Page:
Sexual dysfunction is common among peri- and postmenopausal women and include a spectrum of problems, including low (or hypoactive) sexual desire, decreased satisfaction, and discomfort.   Reports indicate that the prevalence of hypoactive sexual desire ranges from 9% in naturally postmenopausal women up to 26% in younger surgically postmenopausal women.  A recent study compares the impact of transdermal and oral estradiol on sexual function.

This study was part of the Kronos Early Estrogen Prevention Study (KEEPS), a 4-year prospective, randomized, double-blinded, placebo-controlled trial of menopausal hormone therapy in healthy, recently menopausal women. Of 727 women enrolled in KEEPS, 670 agreed to participate in this ancillary study assessing sexual functioning. Women were between the age of 42 and 58 years and enrolled within 36 months of their last menstrual period.  Participants were randomized to receive either 0.45 mg/d oral conjugated equine estrogens (o-CEE), 50 µg/d transdermal 17?-estradiol (t-E2), or placebo. Participants also received 200 mg oral micronized progesterone (if randomized to CEE or E2) or placebo (if randomized to placebo estrogens) for 12 days each month.

Aspects of sexual function and experience (desire, arousal, lubrication, orgasm, satisfaction, and pain) were assessed using the Female Sexual Function Inventory (FSFI; range, 0-36 points, where higher scores indicate better sexual functioning). Low sexual function (LSF) was defined as an FSFI overall score of less than 26.55.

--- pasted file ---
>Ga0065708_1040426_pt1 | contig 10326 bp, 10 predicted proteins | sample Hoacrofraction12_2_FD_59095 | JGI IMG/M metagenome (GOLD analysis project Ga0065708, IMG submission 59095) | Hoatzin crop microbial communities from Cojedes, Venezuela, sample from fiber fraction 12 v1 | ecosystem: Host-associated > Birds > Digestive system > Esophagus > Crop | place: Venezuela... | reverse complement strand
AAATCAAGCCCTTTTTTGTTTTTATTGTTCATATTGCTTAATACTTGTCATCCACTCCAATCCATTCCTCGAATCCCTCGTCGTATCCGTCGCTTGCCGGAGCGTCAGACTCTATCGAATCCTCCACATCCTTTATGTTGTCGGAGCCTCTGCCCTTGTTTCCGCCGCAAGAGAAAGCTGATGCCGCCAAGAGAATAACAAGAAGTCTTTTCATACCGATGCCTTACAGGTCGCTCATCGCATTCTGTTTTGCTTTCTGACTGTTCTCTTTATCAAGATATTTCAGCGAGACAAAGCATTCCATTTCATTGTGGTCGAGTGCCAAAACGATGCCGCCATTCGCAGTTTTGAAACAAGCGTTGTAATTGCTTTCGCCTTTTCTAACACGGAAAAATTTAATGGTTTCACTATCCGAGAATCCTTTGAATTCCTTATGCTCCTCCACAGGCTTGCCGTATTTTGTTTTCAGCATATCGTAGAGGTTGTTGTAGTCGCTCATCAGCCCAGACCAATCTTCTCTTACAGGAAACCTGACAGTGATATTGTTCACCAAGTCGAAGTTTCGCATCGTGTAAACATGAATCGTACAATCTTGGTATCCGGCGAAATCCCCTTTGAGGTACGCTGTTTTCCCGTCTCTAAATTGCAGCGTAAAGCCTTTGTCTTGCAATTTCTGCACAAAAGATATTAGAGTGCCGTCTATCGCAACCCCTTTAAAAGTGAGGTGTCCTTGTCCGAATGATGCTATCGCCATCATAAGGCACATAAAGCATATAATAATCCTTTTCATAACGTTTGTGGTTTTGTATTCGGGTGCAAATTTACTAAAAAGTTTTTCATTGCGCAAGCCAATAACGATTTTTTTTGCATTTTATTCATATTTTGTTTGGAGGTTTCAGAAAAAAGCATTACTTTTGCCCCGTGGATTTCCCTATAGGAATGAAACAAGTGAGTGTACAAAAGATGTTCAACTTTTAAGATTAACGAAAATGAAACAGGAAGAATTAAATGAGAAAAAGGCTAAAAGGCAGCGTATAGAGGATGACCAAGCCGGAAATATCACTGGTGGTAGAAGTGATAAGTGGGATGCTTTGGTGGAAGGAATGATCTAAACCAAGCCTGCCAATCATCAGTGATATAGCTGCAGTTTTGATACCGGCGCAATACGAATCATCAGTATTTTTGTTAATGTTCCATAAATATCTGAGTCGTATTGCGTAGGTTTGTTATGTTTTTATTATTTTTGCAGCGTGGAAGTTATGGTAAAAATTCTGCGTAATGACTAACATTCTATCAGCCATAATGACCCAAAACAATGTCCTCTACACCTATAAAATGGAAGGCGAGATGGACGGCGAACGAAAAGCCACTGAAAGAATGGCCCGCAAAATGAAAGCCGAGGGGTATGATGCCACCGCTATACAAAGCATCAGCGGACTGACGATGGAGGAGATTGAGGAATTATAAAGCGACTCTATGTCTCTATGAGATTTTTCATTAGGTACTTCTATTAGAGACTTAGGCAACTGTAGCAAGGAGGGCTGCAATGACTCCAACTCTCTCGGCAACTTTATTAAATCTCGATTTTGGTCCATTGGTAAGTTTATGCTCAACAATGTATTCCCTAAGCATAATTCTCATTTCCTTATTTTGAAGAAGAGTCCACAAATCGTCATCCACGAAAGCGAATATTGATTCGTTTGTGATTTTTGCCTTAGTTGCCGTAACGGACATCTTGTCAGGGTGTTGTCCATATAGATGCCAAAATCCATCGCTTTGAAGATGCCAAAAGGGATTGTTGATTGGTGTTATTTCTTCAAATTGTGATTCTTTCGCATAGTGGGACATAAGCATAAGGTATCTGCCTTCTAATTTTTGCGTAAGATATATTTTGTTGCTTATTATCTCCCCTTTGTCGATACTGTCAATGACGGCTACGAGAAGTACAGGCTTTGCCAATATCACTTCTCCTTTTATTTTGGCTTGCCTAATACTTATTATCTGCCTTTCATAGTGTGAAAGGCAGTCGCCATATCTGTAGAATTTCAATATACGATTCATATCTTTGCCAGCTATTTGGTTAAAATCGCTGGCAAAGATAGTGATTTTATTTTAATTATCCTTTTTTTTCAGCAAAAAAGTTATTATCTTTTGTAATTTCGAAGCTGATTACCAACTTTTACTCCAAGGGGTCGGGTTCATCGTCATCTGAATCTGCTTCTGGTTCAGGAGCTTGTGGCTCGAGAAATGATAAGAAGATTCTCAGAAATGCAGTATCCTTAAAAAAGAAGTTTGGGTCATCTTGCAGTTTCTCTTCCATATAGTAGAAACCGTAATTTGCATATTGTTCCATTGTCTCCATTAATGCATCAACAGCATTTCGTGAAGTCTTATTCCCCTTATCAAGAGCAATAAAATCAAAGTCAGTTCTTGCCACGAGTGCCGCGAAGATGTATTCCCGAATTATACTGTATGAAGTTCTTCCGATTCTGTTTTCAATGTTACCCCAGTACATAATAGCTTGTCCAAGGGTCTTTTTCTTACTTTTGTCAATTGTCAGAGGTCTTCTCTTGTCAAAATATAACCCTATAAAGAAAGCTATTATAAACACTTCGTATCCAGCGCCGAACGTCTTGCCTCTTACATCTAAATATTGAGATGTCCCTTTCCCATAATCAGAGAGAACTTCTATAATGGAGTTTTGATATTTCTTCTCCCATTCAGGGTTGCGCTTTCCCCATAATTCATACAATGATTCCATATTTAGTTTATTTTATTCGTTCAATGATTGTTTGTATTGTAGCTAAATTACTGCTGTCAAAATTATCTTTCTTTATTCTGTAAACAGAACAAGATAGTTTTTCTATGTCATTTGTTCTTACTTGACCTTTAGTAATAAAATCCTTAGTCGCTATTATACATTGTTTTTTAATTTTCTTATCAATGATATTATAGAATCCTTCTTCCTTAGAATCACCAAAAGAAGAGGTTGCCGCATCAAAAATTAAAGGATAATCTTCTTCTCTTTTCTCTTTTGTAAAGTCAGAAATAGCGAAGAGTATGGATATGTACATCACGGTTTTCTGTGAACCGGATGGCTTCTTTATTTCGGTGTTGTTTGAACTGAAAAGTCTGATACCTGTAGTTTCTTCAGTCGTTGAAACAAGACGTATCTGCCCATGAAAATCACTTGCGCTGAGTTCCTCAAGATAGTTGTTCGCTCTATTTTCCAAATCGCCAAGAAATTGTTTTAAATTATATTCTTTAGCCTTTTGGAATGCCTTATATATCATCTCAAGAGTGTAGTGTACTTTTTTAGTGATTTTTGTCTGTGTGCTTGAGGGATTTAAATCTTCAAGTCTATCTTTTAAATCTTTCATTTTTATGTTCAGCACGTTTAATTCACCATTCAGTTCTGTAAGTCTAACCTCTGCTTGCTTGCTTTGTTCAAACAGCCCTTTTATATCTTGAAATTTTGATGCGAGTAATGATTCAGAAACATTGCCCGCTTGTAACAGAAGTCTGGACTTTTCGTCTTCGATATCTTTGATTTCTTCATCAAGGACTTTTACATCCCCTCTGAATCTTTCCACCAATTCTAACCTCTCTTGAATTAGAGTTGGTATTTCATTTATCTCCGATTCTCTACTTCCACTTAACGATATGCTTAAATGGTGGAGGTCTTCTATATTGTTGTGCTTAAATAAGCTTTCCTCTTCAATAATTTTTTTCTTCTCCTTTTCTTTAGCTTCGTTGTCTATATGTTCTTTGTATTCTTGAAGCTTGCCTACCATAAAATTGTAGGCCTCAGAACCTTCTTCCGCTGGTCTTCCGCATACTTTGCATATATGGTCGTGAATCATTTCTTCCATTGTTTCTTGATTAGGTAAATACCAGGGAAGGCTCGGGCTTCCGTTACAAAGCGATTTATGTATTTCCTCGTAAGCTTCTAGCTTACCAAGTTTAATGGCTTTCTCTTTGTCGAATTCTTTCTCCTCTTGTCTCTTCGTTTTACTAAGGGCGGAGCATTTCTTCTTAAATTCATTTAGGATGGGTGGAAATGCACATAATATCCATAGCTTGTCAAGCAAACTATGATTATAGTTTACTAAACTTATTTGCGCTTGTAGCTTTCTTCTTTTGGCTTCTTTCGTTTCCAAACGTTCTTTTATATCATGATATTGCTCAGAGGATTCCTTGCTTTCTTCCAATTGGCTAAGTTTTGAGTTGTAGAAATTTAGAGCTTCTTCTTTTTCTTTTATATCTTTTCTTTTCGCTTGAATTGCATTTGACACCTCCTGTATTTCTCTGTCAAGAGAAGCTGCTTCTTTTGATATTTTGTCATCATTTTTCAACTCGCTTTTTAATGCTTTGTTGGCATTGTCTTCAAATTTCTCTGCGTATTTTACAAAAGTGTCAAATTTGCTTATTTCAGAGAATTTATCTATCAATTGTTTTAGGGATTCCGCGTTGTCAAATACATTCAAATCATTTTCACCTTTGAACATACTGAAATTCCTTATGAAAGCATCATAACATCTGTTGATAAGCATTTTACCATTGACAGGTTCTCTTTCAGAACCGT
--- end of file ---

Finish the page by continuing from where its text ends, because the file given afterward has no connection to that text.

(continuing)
Treatment with transdermal estradiol was associated with a significant yet moderate improvement in the overall FSFI score across all time points compared to placebo. The domains that showed the greatest improvement were lubrication and pain.  In addition, the proportion of women identified with low sexual function was lower after treatment with transdermal estradiol as compared to placebo.  However, treatment with oral estrogen was no better than placebo with regard to sexual function.

This is an interesting study.  We typically think of oral and transdermal estradiol as being similarly effective for managing menopausal symptoms, such as hot flashes and sleep disturbance. However, this study indicates that transdermal estradiol may be superior to oral estradiol in terms of its effects on sexual function.  One explanation for this finding is that oral estradiol raises circulating sex hormone binding globulin (SHBG) and thus lowers free testosterone levels, which may adversely affect libido and other elements of sexual function. And there are other reasons that transdermal estradiol may be a better first choice than oral hormone preparation for peri- and post=menopausal women. In other studies of postmenopausal women, transdermal estradiol, as compared to oral estrogen, was associated with lower rates of venous thromboembolism, pulmonary embolism, and possibly stroke.

Ruta Nonacs, MD PhD



Taylor HS, Tal A, Pal L, Li F, et al. Effects of Oral vs Transdermal Estrogen Therapy on Sexual Function in Early Postmenopause: Ancillary Study of the Kronos Early Estrogen Prevention Study (KEEPS). JAMA Intern Med. 2017 Oct 1; 177(10):1471-1479.  Free Article

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